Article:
Best books…chosen by Yiyun Li

The award-winning author ofThe Vagrants andA Thousand Years of Good Prayers chooses six favorite novels.

Yiyun Li is the award-winning author of The Vagrants and A Thousand Years of Good Prayers. In her new novel, Kinder Than Solitude, a mystery inspires three women to reflect back on the friendships they shared growing up in Beijing.

Housekeeping by Marilynne Robinson (Picador, $15). At the center of this novel are two close sisters who have survived abandonments and deaths together. But after the arrival of their eccentric guardian, Aunt Sylvie, they drift apart. “Once alone,” the eldest explains, “it is impossible to believe that one could ever have been otherwise. Loneliness is an absolute discovery.”

Sula by Toni Morrison (Vintage, $15). Teenagers Sula and Nel are fierce friends, but they follow divergent paths: Sula’s toward rebellion, Nel’s filled with aspirations for a settled family life. A reader sometimes wonders what might have been if they made different choices, which makes the reality of the novel more poignant.

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Villette by Charlotte Brontë (Bantam, $6). People sometimes call Villette a neglected sister of Jane Eyre. I have always loved Jane Eyre, but this novel is a more truthful portrait of a young woman’s struggle to find respect, love, understanding, and a place for herself in the world.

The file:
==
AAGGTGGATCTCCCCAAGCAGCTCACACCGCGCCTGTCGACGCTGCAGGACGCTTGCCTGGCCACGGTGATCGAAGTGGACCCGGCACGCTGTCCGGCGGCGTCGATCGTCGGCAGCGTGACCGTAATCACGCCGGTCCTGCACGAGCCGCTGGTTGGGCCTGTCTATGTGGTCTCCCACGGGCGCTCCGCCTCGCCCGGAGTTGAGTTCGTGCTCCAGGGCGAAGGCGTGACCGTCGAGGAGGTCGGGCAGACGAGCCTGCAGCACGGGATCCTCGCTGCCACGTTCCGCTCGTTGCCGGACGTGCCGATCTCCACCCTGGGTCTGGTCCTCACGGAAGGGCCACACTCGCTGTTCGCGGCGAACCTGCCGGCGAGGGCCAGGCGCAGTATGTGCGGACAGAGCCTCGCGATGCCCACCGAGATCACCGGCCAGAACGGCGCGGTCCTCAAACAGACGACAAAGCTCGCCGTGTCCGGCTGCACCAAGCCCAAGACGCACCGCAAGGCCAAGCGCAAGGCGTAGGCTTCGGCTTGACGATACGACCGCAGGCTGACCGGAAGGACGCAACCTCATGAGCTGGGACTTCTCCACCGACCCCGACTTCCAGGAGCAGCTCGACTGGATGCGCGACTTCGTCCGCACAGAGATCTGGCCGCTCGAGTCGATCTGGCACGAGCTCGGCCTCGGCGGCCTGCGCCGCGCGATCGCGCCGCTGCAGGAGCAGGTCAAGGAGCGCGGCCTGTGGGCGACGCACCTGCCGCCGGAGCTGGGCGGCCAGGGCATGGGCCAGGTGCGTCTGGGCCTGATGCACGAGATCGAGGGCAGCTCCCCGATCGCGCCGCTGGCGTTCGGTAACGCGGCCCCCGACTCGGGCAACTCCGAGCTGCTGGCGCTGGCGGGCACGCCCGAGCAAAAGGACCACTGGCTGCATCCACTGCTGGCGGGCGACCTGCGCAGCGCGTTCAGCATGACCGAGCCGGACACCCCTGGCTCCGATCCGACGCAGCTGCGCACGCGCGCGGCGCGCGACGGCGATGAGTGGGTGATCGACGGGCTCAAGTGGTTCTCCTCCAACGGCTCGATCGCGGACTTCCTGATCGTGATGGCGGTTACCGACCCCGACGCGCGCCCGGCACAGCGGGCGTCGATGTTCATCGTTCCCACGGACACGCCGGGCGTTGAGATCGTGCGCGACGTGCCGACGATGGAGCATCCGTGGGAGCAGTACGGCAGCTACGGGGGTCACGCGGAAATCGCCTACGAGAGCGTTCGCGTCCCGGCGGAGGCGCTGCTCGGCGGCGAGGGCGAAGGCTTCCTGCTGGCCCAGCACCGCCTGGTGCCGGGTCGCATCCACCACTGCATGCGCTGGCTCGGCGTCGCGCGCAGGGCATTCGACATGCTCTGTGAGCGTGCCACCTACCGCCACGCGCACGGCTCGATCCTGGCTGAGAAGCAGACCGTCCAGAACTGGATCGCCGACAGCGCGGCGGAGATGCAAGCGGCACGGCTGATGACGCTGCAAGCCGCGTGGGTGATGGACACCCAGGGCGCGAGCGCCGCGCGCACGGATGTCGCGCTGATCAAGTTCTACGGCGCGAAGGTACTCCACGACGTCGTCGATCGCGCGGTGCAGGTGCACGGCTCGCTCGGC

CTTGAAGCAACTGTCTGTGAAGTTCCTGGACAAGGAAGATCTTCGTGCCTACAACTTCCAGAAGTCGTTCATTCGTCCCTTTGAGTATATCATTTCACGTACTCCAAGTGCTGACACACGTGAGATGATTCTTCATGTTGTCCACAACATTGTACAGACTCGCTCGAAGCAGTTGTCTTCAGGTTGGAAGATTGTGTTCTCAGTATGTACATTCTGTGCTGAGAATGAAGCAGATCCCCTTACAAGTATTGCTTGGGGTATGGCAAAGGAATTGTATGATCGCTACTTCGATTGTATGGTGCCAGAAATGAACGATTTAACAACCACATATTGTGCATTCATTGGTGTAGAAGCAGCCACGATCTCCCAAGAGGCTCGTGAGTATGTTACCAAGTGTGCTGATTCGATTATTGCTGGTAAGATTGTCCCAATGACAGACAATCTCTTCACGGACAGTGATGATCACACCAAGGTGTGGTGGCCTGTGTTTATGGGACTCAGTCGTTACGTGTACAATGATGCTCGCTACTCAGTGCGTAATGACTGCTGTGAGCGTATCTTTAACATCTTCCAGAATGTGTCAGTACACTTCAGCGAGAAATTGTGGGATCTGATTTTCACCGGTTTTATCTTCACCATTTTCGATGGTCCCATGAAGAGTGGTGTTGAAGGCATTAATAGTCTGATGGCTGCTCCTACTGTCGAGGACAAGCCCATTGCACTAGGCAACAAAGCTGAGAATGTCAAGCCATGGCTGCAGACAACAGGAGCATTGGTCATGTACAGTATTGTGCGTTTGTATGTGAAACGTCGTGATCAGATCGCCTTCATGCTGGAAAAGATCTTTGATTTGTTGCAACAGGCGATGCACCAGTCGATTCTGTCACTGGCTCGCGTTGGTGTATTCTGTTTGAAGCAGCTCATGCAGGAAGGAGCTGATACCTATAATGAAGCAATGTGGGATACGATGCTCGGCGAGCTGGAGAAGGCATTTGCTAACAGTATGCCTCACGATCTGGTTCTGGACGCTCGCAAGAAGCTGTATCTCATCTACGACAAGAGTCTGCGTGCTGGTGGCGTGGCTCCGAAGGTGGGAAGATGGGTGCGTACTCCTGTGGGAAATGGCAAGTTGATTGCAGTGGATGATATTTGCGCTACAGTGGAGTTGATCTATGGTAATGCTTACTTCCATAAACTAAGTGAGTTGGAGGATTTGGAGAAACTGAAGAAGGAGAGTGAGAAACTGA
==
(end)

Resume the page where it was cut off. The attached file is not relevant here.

The Story of Lucy Gault by William Trevor (Penguin, $15). Eight-year-old Lucy’s parents are caught in the middle of the conflict between the IRA and the English army in the 1920s and decide to leave Ireland. Young Lucy refuses to flee, causing pain all around her. As time passes, she spends her life reading and keeping bees, eventually becoming a solitary figure and a symbol of a troublesome national past.

Persuasion by Jane Austen (Dover, $2.50). Anne Elliot lets a friend convince her to dissolve an engagement with her beloved. Eight years later, when he reappears, she grieves yet does not let her grief overwhelm her judgment. Persuasion was Austen’s last and most mature novel, one that, uniquely, relies on things unsaid and feelings left unexpressed.

A World of Love by Elizabeth Bowen (Anchor, $14). The Death of the Heart is Bowen’s best-known novel, but the same brilliance can be found here. Jane, a 20-year-old Anglo-Irish girl visiting relatives, finds love letters from years ago. The discovery spurs her to explore the history of the last generation, which serves as a path to finding her own first footing in the world of love.

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